If you are looking for an answer to the question What is Artificial Intelligence? and you only have a minute, then here's the definition the Association for the Advancement of Artificial Intelligence offers on its home page: "the scientific understanding of the mechanisms underlying thought and intelligent behavior and their embodiment in machines."
However, if you are fortunate enough to have more than a minute, then please get ready to embark upon an exciting journey exploring AI (but beware, it could last a lifetime) …
Subscribe to stay notified about new videos: http://3b1b.co/subscribe Additional funding provided by Amplify Partners. Typo correction: At 14:45, the last index on the bias vector is n, when it's supposed to in fact be a k. Thanks for the sharp eyes that caught that! For those who want to learn more, I highly recommend the book by Michael Nielsen introducing neural networks and deep learning: https://goo.gl/Zmczdy
Let's just cut the mushy bullshit and get straight to the point: Online dating can truly suck. Don't get me wrong -- the help is seriously great when you start to feel like you're #ForeverAlone, but the entire process of creating a dating profile and dealing with less than ideal matches can be cumbersome. You're forced to answer fake "deep" questions that everyone lies about anyway, deal with creepy dudes and girls who think it's cute to terrorize your inbox, and navigate sites that just do not have what you're looking for. Here's the thing though: OkCupid is about to be your new best friend. SEE ALSO: Which dating app is right for you? Use this guide to figure it out. Everyone knows the name, but what tons of people (especially young people) may not realize is that it's not just another eharmony or Match. OkCupid is the perfect happy medium that you might have thought didn't exist.
An Amazon customer got a grim message last year from Alexa, the virtual assistant in the company's smart speaker device: "Kill your foster parents." The user who heard the message from his Echo device wrote a harsh review on Amazon's website, Reuters reported - calling Alexa's utterance "a whole new level of creepy". An investigation found the bot had quoted from the social media site Reddit, known for harsh and sometimes abusive messages, people familiar with the investigation told Reuters. The odd command is one of many hiccups that have happened as Amazon tries to train its machine to act something like a human, engaging in casual conversations in response to its owner's questions or comments. The research is helping Alexa mimic human banter and talk about almost anything she finds on the internet.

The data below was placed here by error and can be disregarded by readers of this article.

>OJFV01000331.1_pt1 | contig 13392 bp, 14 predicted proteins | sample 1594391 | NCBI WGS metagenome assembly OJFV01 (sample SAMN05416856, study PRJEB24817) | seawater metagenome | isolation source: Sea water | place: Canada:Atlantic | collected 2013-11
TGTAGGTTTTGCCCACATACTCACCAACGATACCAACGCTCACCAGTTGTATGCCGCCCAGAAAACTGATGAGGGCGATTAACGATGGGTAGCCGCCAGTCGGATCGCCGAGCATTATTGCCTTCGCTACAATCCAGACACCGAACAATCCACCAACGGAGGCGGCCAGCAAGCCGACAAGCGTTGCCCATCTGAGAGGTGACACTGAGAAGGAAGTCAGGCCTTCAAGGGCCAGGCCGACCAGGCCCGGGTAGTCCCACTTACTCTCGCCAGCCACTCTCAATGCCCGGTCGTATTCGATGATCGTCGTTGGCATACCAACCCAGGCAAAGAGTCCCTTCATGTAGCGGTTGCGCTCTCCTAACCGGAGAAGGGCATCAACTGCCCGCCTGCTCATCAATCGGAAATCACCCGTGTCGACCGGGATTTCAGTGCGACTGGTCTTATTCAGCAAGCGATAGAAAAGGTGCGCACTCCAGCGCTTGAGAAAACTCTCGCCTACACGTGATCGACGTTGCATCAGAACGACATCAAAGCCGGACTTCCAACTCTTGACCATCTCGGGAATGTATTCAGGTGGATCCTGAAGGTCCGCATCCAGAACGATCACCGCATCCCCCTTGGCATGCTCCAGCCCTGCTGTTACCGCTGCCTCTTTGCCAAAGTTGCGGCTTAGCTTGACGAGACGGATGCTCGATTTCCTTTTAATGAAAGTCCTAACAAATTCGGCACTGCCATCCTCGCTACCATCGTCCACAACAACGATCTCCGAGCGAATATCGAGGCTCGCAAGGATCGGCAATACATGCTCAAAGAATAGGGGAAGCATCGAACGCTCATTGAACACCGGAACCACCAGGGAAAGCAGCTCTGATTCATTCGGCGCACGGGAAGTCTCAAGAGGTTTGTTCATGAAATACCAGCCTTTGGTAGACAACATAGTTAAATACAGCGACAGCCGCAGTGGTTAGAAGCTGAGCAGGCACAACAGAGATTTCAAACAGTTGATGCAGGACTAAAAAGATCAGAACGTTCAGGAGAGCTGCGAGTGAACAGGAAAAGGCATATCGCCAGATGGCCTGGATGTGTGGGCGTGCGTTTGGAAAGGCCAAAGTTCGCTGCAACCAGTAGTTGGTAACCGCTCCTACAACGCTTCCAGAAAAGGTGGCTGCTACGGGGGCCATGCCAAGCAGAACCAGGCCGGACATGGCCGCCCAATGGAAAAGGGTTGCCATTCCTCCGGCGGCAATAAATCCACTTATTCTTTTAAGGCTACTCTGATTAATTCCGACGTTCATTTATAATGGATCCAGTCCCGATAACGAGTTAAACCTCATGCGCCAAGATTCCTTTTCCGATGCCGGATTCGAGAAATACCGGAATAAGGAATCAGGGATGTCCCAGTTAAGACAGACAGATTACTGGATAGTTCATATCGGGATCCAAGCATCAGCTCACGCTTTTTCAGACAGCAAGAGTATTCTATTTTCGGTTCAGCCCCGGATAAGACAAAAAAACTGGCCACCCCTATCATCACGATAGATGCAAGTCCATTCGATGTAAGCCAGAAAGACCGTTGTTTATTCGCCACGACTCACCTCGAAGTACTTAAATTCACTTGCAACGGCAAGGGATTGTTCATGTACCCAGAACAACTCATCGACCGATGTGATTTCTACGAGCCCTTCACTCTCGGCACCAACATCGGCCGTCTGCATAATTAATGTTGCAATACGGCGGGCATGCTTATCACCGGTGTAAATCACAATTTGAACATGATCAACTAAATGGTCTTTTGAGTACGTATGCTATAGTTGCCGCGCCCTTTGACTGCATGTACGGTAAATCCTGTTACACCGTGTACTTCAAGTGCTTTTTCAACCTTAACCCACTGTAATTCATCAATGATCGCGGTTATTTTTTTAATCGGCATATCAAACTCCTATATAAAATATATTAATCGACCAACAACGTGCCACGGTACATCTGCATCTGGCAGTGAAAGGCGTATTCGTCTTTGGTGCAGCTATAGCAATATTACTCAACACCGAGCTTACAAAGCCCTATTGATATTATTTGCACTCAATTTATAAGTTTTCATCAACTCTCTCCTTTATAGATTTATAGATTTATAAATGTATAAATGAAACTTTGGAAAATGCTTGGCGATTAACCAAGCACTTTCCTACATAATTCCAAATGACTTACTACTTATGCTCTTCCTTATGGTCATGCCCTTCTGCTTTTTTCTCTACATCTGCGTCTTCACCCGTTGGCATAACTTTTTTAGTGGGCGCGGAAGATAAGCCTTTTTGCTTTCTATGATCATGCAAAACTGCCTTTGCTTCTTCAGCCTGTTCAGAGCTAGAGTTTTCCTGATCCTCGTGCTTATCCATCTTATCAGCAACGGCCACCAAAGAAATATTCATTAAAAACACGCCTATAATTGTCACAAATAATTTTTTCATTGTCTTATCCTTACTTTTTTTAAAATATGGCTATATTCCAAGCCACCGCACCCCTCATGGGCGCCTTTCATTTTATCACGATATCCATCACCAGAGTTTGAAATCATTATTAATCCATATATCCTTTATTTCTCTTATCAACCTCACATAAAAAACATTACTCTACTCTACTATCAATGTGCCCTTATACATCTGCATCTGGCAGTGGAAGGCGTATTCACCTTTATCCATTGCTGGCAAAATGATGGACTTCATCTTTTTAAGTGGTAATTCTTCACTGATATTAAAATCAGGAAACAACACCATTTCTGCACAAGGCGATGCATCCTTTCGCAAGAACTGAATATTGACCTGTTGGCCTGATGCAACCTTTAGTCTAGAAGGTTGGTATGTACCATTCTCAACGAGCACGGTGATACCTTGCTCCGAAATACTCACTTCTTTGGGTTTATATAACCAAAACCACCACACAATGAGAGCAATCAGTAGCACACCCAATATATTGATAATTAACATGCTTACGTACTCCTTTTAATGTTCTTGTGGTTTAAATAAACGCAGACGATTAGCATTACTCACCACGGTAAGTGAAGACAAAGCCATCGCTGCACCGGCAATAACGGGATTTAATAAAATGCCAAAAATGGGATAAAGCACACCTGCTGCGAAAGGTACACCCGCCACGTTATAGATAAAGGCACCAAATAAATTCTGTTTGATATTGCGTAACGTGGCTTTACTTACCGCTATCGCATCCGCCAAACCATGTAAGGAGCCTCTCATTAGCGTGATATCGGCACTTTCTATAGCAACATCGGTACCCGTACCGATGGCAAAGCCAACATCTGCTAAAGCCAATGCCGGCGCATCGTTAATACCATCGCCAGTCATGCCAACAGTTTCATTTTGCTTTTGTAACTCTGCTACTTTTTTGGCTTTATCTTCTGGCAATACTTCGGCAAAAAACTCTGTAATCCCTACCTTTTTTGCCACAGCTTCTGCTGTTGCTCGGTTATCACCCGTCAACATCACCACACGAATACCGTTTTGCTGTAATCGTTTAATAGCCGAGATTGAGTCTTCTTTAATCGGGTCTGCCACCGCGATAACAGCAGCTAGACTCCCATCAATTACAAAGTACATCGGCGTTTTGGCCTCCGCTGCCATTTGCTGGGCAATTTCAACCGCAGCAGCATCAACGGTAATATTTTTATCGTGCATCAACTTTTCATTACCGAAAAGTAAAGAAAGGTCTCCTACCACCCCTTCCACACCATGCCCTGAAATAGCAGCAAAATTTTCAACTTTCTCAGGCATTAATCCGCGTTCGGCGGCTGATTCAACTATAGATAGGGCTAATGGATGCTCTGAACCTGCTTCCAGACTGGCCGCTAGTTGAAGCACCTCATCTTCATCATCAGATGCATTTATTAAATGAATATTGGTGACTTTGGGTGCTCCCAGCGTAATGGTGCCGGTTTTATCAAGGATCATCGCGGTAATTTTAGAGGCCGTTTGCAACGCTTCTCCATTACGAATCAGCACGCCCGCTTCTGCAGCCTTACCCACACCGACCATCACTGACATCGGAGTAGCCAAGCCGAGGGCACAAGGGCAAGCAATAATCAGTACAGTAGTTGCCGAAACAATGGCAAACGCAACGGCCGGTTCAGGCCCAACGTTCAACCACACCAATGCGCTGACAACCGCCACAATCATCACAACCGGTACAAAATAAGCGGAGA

Modeling a sequence of interactions between users and items (e.g., products, posts, or courses) is crucial in domains such as e-commerce, social networking, and education to predict future interactions. Representation learning presents an attractive solution to model the dynamic evolution of user and item properties, where each user/item can be embedded in a euclidean space and its evolution can be modeled by dynamic changes in embedding. However, existing embedding methods either generate static embeddings, treat users and items independently, or are not scalable. Here we present JODIE, a coupled recurrent model to jointly learn the dynamic embeddings of users and items from a sequence of user-item interactions. JODIE has three components. First, the update component updates the user and item embedding from each interaction using their previous embeddings with the two mutually-recursive Recurrent Neural Networks. Second, a novel projection component is trained to forecast the embedding of users at any future time. Finally, the prediction component directly predicts the embedding of the item in a future interaction. For models that learn from a sequence of interactions, traditional training data batching cannot be done due to complex user-user dependencies. Therefore, we present a novel batching algorithm called t-Batch that generates time-consistent batches of training data that can run in parallel, giving massive speed-up. We conduct six experiments on two prediction tasks---future interaction prediction and state change prediction---using four real-world datasets. We show that JODIE outperforms six state-of-the-art algorithms in these tasks by up to 22.4%. Moreover, we show that JODIE is highly scalable and up to 9.2x faster than comparable models. As an additional experiment, we illustrate that JODIE can predict student drop-out from courses five interactions in advance.